Speaking of biz journalism feuds
Holman Jenkins, an editorial page writer for the Wall Street Journal, takes New York Times business reporter Gretchen Morgenson, who has won a Pulitzer Prize, to task in his column in Wednesday’s paper, but does so in a way that only those who have read her articles will know who he is talking about.
In other words, Jenkins doesn’t name Morgenson in his column, which was about a CEO who turned down stock options from his board. Jenkins noted that Morgenson’s piece, in his opinion, failed to include some relevant details.
He wrote, “It struck me then and strikes me now that the problem here wasn’t just journalistic gullibility or a failure to ask the obvious question. It was a lack of any real feel for human beings or messy reality on the part of a reporter known for relentless but unanalytical execrations of CEO pay.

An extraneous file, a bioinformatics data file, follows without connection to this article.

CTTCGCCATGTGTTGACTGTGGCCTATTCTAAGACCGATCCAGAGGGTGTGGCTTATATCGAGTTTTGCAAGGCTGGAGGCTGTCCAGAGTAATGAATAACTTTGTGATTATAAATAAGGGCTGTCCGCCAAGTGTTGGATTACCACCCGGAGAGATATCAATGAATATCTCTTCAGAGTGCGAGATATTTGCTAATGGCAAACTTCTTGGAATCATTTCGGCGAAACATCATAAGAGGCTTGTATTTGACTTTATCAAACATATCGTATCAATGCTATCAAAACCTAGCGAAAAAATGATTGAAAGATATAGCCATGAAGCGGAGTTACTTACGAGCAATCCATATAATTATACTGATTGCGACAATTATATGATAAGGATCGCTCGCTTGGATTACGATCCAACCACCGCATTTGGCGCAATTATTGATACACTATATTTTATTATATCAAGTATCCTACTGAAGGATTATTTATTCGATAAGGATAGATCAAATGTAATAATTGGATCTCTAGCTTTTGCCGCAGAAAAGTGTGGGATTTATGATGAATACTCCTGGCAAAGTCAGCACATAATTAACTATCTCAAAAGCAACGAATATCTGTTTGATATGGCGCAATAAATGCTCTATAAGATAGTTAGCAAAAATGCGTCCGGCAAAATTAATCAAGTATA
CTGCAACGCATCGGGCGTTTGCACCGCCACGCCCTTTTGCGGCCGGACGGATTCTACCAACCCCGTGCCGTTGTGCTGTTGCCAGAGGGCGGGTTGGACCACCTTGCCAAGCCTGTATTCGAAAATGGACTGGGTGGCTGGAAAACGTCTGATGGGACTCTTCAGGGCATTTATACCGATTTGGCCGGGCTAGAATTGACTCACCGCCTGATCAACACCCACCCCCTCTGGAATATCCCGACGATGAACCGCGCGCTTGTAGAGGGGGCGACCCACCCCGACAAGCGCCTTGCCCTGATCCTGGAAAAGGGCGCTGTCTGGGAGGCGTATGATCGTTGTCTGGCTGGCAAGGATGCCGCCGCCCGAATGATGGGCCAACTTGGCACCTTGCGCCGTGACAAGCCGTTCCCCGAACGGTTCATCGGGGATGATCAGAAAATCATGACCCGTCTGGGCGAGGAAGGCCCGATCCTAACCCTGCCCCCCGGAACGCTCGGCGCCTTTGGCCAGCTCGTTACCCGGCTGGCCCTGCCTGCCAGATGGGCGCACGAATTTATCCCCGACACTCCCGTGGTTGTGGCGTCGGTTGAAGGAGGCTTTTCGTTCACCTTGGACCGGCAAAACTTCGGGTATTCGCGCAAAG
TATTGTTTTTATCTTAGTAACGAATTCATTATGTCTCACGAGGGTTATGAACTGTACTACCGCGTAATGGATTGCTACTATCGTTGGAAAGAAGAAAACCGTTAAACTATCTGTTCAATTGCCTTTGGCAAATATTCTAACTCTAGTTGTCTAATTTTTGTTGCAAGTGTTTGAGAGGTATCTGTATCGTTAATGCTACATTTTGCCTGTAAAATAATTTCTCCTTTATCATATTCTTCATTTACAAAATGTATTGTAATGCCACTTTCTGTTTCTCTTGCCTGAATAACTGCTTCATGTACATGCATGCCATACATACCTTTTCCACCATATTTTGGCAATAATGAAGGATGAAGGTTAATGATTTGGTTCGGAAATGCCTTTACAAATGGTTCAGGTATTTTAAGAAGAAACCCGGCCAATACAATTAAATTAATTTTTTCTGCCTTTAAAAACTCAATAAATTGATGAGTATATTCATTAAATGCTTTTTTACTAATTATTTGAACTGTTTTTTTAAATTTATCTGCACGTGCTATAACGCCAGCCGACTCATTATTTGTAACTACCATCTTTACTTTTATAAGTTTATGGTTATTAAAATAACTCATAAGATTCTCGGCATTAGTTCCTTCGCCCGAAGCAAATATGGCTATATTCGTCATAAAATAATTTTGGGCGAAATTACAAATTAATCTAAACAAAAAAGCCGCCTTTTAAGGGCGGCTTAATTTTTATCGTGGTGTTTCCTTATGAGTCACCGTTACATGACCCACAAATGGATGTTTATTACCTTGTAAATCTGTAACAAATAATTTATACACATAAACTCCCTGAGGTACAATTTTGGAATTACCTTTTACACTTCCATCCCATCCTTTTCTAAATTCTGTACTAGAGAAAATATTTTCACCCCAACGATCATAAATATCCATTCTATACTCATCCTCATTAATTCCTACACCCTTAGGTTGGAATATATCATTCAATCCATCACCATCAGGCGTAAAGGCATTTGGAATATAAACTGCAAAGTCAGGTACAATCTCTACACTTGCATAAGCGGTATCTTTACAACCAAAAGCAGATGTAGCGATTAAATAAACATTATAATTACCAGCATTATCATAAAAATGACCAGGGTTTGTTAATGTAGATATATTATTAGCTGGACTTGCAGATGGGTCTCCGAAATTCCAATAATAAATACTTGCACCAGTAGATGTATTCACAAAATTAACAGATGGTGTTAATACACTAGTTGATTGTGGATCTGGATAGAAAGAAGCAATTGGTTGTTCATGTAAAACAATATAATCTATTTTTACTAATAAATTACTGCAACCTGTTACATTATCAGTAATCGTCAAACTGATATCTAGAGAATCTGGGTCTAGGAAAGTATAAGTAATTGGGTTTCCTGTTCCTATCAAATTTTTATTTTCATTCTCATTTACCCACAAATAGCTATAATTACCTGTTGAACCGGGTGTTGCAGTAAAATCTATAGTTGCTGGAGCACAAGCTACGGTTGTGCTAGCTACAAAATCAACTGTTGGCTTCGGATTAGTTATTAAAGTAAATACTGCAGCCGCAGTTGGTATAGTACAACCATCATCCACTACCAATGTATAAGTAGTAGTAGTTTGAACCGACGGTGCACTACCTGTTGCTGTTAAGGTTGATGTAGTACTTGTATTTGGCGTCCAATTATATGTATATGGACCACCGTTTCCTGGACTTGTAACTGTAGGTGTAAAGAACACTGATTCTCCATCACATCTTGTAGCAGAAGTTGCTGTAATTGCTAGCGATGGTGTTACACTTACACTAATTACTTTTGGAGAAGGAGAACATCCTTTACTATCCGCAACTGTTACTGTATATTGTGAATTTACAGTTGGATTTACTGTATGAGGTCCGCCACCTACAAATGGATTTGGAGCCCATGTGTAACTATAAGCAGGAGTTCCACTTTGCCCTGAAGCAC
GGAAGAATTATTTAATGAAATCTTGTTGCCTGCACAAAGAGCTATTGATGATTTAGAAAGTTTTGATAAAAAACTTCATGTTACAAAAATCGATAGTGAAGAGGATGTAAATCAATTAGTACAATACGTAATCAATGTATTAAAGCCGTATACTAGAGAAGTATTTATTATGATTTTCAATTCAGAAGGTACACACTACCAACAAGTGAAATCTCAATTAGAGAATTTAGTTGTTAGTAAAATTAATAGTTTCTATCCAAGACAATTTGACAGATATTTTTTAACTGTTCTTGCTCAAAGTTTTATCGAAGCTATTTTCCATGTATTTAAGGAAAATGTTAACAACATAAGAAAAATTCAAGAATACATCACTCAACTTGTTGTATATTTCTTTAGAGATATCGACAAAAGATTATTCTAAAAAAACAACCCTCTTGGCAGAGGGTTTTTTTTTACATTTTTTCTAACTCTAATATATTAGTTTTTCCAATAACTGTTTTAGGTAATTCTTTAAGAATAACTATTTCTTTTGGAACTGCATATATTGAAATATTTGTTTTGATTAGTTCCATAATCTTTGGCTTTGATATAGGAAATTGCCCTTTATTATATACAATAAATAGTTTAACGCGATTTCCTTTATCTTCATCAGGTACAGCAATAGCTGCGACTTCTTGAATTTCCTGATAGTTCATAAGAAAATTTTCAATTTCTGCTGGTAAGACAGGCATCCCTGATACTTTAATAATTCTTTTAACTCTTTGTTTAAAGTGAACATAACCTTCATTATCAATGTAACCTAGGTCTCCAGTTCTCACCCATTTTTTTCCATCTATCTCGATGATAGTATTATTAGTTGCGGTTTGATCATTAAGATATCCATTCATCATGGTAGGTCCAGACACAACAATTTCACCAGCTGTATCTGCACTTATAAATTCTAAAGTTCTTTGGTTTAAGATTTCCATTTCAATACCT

“It was no surprise when the same byline turned up again a few weeks ago above a front-page story airing allegations that John Mack, now the head of Morgan Stanley, had helped a hedge fund engage in insider trading.
“Many paragraphs down, the story acknowledged there was no evidence that Mr. Mack had possessed insider information, or that insider trading had occurred. Rather, the story was apparently justified simply because an ex-SEC attorney, positioning himself a ‘whistleblower,’ claimed he had lost his job because his superiors were afraid of antagonizing the prominent Mr. Mack by allowing the attorney to question him.”
Read more here. John Carney of Dealbreaker noted, “Ordinarily, the Wall Street Journal treats the New York Times business section much like a lot of people who work on Wall Streetâ€”as if it didn’t exist. Today, however, Holman Jenkins takes notice of the paper and isn’t amused at what he finds.”